A lot of stuff we use goes up and down the Mississippi River. We are talking steel, coal, ore, grain. The problem is now a lot of those barges have had to lighten their loads, and even doing that, they are still running aground. There is a real fear that there could be a possibility of closing the Mississippi River. If that happens, well, all that product that used to be carried cheaply by barge is now going to be carried more expensively by truck or train. And guess who is going to pay for all of that.
You can see video footage of what is happening along the Mississippi right here.
It really is amazing that last year we were talking about historic flooding along the Mississippi and this year we are talking about the Mississippi possibly drying up.
As I mentioned earlier, there are some areas along the river that are already 20 feet below normal levels. The following is from a recent article posted on inquisitr.com….
Just outside of Memphis the river is 13 feet below normal depth while the National Weather Service says Vicksburg, Mississippi is 20 feet below normal levels. Overall the Mississippi is 13 feet below normal averages for this time of year.
The drying up river is forcing barge, tugboat and towboat operators to navigate narrower and more shallow spots in the river, slowing their speeds as they pass dangerously close to one another. In some parts of the Mississippi the river is so narrow that one-way traffic is being utilized.
A lot of barges have been forced to go with greatly reduced loads so that they will sit higher in the river, and other commercial craft have been forced to stop operating completely.
For example, the Mississippi has dropped so low at this point that the famous American Queen Steamboat can no longer safely navigate the river.
Other waterways in the middle part of the country are in even worse shape.
For example, a 100 mile stretch of the Platte River has already dried up. Millions of fish are dying as rivers and streams all over the country continue to get shallower and warmer as a result of the ongoing drought.
The last time the condition of the Mississippi River was this bad was back in 1988. At that time, a lot of barge traffic was stopped completely and the shipping industry lost approximately a billion dollars.
If a similar thing were to happen now, the consequences could potentially be far worse.
As I wrote about recently, a standstill along the Mississippi would cost the U.S. economy about 300 million dollars a day.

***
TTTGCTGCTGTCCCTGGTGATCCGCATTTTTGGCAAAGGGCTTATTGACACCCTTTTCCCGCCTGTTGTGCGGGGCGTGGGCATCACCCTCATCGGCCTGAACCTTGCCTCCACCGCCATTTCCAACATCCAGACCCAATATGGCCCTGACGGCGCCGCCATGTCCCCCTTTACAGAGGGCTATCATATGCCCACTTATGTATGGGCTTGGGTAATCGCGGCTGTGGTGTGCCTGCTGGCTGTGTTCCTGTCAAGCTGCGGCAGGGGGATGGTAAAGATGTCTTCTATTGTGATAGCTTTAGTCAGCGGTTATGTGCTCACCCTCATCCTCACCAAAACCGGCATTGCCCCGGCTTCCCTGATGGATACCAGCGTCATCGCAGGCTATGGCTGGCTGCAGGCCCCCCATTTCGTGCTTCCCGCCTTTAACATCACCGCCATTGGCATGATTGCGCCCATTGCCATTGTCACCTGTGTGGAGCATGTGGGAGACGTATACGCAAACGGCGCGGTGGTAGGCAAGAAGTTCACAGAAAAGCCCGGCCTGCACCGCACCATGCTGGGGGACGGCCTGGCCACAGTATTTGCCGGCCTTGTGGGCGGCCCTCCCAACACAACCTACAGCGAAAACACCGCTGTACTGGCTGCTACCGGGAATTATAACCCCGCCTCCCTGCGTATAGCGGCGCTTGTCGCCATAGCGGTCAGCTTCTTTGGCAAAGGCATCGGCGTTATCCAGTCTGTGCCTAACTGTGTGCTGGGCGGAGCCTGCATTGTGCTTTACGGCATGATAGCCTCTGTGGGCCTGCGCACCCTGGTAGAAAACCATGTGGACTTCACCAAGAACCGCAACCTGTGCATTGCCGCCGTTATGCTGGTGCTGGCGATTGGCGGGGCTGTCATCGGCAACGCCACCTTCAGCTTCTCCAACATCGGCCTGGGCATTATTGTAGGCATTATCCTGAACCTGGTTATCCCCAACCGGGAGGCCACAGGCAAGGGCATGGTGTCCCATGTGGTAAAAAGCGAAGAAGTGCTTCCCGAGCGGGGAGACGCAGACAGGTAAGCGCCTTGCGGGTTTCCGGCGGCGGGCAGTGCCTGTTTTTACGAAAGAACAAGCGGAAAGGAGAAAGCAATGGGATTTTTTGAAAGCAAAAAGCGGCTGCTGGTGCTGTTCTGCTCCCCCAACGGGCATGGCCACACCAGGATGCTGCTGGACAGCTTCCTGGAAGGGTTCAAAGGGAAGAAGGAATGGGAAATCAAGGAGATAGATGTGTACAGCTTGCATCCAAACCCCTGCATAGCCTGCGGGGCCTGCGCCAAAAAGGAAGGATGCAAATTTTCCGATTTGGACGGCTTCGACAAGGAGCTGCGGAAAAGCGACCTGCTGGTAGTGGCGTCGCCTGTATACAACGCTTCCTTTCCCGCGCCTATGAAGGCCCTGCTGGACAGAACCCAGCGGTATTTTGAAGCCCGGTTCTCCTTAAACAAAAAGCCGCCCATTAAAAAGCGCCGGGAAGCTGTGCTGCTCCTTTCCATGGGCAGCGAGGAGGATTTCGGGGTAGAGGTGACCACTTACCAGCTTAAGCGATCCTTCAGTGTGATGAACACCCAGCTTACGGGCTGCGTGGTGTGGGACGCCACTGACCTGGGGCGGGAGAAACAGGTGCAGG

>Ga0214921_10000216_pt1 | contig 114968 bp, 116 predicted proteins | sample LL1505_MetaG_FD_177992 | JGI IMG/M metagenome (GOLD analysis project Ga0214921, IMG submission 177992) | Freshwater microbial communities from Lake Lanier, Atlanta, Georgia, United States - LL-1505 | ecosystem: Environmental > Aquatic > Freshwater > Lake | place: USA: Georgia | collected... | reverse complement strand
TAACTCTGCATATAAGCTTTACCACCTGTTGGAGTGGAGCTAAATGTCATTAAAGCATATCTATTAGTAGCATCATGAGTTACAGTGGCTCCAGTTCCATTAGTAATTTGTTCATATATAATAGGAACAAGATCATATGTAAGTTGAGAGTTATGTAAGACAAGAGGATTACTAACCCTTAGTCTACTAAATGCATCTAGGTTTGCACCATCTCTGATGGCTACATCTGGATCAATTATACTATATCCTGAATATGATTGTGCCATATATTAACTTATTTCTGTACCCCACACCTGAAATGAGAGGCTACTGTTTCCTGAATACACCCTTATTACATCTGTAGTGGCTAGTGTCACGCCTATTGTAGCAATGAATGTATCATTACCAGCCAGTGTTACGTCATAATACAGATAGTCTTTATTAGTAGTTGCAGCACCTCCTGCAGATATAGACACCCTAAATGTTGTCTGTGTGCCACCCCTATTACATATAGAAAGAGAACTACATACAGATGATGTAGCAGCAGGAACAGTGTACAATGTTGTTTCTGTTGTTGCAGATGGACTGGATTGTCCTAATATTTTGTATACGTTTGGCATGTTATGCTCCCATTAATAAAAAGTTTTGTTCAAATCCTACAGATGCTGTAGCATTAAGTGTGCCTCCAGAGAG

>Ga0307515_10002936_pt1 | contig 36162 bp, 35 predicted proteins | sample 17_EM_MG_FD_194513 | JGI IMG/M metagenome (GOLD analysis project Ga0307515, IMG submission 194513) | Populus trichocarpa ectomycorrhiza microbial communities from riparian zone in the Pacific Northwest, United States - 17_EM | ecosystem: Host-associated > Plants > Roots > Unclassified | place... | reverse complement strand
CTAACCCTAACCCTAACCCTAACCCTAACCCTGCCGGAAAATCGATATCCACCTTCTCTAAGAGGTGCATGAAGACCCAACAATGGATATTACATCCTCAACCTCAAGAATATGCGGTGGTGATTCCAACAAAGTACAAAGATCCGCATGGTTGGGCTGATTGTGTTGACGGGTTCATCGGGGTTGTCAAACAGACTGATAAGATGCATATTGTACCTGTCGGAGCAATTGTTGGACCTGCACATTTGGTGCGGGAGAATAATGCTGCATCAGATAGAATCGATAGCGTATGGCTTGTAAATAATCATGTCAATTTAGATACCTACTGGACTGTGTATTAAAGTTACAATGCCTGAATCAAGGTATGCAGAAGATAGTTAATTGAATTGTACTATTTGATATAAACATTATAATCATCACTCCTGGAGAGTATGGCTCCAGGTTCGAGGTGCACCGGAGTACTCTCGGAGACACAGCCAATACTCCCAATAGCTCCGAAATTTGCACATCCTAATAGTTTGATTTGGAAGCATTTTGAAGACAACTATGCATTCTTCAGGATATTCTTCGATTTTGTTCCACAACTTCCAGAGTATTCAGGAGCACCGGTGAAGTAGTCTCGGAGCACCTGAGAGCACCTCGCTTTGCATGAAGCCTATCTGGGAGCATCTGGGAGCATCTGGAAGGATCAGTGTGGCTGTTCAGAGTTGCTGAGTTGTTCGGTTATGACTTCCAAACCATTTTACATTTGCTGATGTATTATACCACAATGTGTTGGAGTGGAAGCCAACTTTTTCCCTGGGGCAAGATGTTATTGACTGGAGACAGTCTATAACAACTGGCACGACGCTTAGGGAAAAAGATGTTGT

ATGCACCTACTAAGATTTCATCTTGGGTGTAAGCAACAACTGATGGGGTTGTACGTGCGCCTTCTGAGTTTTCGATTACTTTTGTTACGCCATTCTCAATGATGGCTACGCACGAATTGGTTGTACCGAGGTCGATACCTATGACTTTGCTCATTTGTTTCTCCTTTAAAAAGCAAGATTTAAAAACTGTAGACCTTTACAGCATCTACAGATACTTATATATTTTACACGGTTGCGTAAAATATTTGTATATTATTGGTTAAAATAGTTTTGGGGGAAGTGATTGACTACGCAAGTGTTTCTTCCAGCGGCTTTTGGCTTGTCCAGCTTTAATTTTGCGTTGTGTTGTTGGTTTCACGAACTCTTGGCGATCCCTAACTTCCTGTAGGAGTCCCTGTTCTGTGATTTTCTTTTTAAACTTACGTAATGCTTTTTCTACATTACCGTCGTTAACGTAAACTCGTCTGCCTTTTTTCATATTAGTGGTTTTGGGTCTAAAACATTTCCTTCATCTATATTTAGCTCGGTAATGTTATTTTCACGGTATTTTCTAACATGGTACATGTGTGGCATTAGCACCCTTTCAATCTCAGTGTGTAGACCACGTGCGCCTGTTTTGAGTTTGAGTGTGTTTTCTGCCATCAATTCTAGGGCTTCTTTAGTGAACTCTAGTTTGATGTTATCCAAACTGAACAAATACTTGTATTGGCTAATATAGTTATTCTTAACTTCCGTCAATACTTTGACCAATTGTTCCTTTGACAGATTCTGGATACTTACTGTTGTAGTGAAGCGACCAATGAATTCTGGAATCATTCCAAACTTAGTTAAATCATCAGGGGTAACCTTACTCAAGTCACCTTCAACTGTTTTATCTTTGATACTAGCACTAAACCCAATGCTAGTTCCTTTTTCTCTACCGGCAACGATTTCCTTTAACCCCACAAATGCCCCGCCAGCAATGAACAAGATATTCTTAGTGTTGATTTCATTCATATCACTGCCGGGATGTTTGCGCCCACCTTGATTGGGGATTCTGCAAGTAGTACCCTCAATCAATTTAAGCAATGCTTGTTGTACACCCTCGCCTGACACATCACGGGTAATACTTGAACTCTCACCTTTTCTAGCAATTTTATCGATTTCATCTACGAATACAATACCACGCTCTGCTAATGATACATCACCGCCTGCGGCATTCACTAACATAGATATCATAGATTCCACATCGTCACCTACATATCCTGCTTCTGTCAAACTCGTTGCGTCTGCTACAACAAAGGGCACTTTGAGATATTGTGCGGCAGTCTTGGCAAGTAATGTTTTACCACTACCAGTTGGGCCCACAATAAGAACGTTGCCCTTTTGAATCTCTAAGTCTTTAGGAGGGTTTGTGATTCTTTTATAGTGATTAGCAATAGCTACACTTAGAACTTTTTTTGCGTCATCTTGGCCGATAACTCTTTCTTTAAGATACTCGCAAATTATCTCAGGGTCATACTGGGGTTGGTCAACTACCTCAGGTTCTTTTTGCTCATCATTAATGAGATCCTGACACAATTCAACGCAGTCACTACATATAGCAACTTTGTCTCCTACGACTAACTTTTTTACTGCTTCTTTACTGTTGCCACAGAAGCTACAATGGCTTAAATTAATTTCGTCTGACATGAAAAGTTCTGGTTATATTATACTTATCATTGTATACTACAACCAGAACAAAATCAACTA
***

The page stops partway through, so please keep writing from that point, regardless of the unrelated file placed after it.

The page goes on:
In fact, one towing company that works on the Mississippi says that it has already been losing about $500,000 a month since May.
In the end, who is going to pay for all of this?
You and I will.
In fact, this crisis could end up costing American consumers a whole lot of money….
So here’s the math. If you want to raise the average barge one inch above the water, you’ve got to take off 17-tons of cargo. To raise it a foot, you’re talking 200 tons.
And since, according to the American Waterways Operators, moving cargo by river is $11 a ton cheaper than by train or truck. The more that now has to be moved on land, well, the more the costs go up. Steven Barry says, “And, eventually, the consumer’s gonna pay that price somewhere along the line.”
And considering the fact that we are already facing a potential food crisis due to the drought, the last thing we need is for the Mississippi River to dry up.
So is there any hope on the horizon for the Mississippi?
Unfortunately, things do not look promising.
The fall and the winter are typically drier than the summer is along the Mississippi River. That means that conditions along the river could actually get even worse in the months ahead. The following is from a recent Time Magazine article….
But without significant rainfall, which isn’t in any long-range forecasts, things are likely to get worse. As summer turns to fall, the weather tends to get drier. Lower temperatures generally mean fewer thunderstorms and less rainfall.
“Take away the thunderstorm mechanism and you run into more serious problems,” says Alex Sosnowski, expert senior meteorologist for AccuWeather.com. And while droughts tend to be a temporary setback, longer-range forecasts are troublesome. Sosnowski says he is anticipating an El Niño weather pattern next year, which would mean below-normal snowfall and above-average temperatures.
Let us hope and pray that we don’t see another 12 months similar to the 12 months that we have just been through.
The U.S. economy is already in bad enough shape.
We don’t need any more major problems on top of what we are already dealing with.
So what do you think about this? Please feel free to post a comment with your thoughts below….